Distinct Issue In Latest Assisted-Suicide Court Ruling
KNOXVILLE, Tenn. — A federal appeals court ruling on how terminally ill Americans may choose to die exceeds the limits of a 1990 Supreme Court decision, a University of Tennessee philosophy professor said Thursday.
“The Supreme Court recognized the right of a terminally ill patient to have life-support systems disconnected,” said UT-Knoxville’s Dr. Glenn Graber.
“But the appellate court in New York went a step further, saying there’s no difference in withdrawing life-support systems and inducing death with medication,” Graber said.
The 2nd U.S. Circuit Court of Appeals in New York, in a lawsuit filed by three doctors challenging the ban on assisted suicides, ruled Tuesday they can prescribe life-ending drugs for terminally ill patients.
The issue, Graber said, is how far an individual’s freedom extends.
“The Supreme Court didn’t want to say we have the right to take (our) lives directly. The appellate court said we do.” It’s a question of active versus passive action, he said.
“Disconnecting a life-support system is passive in the sense that we withdraw technology necessary to sustain life. Whereas, prescribing a lethal drug is an active act,” Graber said.
“The New York case is certain to be appealed to the U.S. Supreme Court,” Graber said. “I’ve seen a developing trend in support of medically assisted suicides.”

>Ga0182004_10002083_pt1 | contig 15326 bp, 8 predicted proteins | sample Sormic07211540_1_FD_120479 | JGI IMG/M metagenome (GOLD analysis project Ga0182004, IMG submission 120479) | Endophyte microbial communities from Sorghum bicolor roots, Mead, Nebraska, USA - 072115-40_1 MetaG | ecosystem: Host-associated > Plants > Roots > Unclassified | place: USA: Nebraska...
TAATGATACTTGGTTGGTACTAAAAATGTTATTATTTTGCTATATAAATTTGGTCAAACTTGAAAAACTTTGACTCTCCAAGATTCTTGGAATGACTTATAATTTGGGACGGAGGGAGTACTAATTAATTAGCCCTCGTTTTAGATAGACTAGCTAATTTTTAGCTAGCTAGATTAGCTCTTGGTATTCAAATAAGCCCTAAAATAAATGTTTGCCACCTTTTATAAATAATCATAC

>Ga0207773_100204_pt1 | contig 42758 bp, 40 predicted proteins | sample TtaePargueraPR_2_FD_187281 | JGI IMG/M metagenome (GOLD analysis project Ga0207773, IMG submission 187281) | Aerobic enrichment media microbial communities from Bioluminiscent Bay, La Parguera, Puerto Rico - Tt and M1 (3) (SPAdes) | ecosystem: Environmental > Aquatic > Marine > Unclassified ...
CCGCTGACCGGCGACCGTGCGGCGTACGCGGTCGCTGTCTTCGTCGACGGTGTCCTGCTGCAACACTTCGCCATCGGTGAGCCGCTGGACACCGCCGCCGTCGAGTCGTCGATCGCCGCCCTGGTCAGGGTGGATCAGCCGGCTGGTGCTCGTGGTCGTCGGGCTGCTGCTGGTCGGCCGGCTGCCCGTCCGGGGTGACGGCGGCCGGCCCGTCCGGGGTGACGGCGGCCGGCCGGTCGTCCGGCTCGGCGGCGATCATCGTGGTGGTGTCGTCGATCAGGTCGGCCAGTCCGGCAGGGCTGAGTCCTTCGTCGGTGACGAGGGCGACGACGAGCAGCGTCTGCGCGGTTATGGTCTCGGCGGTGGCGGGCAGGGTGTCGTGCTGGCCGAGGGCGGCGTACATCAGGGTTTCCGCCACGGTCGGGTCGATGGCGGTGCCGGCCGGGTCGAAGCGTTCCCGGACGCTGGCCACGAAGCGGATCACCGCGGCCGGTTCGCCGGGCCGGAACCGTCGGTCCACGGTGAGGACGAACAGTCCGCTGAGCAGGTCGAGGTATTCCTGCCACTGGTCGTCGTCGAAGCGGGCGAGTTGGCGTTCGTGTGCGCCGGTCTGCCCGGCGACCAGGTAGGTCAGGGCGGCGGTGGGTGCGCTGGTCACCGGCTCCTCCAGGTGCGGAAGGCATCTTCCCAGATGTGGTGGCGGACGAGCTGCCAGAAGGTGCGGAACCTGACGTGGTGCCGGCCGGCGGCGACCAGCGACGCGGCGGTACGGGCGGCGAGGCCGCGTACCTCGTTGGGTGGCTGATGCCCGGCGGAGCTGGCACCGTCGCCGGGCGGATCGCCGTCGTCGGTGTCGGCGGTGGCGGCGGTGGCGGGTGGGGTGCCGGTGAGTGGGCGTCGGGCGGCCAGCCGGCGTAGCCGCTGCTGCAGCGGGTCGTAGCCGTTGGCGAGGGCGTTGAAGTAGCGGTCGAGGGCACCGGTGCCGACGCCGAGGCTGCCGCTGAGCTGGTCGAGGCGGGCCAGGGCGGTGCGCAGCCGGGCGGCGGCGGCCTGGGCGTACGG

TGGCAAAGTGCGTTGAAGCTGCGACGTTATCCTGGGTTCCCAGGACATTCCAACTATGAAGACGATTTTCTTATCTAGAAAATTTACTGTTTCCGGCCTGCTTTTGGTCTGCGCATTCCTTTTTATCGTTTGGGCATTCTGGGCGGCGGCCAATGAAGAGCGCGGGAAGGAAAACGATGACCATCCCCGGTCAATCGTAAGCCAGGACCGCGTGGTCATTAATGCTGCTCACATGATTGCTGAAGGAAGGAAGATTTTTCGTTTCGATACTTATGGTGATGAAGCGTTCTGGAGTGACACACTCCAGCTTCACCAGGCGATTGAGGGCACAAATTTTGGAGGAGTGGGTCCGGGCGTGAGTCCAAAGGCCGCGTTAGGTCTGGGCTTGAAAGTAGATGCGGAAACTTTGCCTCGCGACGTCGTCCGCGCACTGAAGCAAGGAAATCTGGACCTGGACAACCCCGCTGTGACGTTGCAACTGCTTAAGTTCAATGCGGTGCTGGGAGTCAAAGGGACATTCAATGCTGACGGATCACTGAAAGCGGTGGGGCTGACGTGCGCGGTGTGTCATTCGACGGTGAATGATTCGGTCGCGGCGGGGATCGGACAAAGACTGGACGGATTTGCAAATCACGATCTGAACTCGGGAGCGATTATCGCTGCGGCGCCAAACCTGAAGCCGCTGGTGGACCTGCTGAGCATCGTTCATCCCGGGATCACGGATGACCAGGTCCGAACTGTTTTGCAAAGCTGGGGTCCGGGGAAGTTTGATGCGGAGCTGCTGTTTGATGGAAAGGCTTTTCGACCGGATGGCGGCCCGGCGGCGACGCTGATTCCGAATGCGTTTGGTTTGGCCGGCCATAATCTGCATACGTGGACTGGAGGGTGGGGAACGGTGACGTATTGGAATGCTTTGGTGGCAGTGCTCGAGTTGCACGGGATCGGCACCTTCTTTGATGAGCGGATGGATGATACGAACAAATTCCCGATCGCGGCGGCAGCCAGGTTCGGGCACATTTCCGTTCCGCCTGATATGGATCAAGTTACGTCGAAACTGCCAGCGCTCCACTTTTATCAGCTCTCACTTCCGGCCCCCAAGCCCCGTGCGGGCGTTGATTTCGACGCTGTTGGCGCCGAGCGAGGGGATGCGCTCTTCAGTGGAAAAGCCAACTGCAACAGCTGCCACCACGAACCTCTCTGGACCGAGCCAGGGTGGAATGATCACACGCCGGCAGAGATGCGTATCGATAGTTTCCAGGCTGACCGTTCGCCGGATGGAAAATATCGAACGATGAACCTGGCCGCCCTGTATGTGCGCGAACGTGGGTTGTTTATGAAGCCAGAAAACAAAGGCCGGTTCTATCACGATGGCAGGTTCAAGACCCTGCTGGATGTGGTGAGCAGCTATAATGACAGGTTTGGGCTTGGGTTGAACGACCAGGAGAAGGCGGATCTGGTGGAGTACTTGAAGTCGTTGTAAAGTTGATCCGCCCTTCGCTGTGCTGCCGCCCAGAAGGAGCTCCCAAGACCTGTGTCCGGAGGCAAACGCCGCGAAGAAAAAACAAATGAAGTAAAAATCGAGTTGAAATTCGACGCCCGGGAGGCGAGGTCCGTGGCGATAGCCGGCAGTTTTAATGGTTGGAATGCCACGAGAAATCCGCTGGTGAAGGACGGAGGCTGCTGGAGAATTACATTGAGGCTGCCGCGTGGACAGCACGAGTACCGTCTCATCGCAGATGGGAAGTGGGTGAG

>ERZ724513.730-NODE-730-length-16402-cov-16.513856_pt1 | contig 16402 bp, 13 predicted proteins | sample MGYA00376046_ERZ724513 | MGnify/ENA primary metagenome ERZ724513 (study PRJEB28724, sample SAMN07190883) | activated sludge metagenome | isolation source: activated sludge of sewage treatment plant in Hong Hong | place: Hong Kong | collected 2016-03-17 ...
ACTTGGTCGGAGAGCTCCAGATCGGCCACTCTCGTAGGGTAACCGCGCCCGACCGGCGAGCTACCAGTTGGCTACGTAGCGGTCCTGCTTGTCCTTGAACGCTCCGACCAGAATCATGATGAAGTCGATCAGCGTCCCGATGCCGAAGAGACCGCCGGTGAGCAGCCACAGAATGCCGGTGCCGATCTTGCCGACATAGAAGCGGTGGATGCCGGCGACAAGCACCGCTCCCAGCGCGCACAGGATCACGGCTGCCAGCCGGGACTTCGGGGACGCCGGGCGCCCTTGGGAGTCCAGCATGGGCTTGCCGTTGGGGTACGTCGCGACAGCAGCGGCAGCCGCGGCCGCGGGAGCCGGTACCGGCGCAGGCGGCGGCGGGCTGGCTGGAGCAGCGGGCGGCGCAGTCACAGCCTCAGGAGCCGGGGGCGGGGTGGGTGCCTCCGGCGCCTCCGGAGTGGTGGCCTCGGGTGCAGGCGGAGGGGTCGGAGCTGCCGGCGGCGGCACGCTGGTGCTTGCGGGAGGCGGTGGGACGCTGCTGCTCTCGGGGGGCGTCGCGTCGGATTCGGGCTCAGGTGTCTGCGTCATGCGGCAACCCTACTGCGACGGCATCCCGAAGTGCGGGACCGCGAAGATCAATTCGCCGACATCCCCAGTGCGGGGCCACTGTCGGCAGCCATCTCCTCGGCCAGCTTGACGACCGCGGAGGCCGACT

A federal appeals court in California last month struck down a Washington state ban on doctor-assisted suicides. The court said terminally ill adults have a constitutional right to have a physician’s help in choosing how and when to die.
The appeals court in New York spoke of an equal rights issue, saying it would be discriminatory to refuse to let dying patients end their lives with lethal medication while allowing others to die by disconnecting their life-support systems.
“The (Supreme) court can’t duck this,” said University of Minnesota law professor Suzanna Sherry.
But Mary Cheh, a George Washington University law professor, said history suggests the court will take its time. “If they can avoid this, they will,” she said.
Contact: Glenn Graber (423-974-7213)